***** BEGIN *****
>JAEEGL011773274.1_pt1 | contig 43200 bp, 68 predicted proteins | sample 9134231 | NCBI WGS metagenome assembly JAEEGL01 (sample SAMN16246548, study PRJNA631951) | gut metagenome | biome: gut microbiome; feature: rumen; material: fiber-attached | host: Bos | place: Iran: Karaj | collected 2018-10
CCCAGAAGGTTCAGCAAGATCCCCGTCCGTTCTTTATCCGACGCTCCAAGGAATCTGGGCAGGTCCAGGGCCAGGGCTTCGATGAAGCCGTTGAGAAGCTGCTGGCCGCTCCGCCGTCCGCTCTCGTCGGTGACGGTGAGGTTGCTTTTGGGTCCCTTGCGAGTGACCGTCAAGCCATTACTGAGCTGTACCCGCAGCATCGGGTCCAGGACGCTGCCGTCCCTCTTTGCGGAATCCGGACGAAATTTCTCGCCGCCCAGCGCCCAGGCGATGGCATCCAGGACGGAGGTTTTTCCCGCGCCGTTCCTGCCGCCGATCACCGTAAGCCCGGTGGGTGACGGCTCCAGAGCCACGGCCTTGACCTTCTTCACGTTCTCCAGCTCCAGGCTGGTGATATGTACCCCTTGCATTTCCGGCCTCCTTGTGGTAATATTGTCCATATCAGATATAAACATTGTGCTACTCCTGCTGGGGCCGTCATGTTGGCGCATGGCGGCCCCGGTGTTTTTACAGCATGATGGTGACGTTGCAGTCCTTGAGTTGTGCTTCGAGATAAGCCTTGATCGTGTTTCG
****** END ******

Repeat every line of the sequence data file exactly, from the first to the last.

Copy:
>JAEEGL011773274.1_pt1 | contig 43200 bp, 68 predicted proteins | sample 9134231 | NCBI WGS metagenome assembly JAEEGL01 (sample SAMN16246548, study PRJNA631951) | gut metagenome | biome: gut microbiome; feature: rumen; material: fiber-attached | host: Bos | place: Iran: Karaj | collected 2018-10
CCCAGAAGGTTCAGCAAGATCCCCGTCCGTTCTTTATCCGACGCTCCAAGGAATCTGGGCAGGTCCAGGGCCAGGGCTTCGATGAAGCCGTTGAGAAGCTGCTGGCCGCTCCGCCGTCCGCTCTCGTCGGTGACGGTGAGGTTGCTTTTGGGTCCCTTGCGAGTGACCGTCAAGCCATTACTGAGCTGTACCCGCAGCATCGGGTCCAGGACGCTGCCGTCCCTCTTTGCGGAATCCGGACGAAATTTCTCGCCGCCCAGCGCCCAGGCGATGGCATCCAGGACGGAGGTTTTTCCCGCGCCGTTCCTGCCGCCGATCACCGTAAGCCCGGTGGGTGACGGCTCCAGAGCCACGGCCTTGACCTTCTTCACGTTCTCCAGCTCCAGGCTGGTGATATGTACCCCTTGCATTTCCGGCCTCCTTGTGGTAATATTGTCCATATCAGATATAAACATTGTGCTACTCCTGCTGGGGCCGTCATGTTGGCGCATGGCGGCCCCGGTGTTTTTACAGCATGATGGTGACGTTGCAGTCCTTGAGTTGTGCTTCGAGATAAGCCTTGATCGTGTTTCG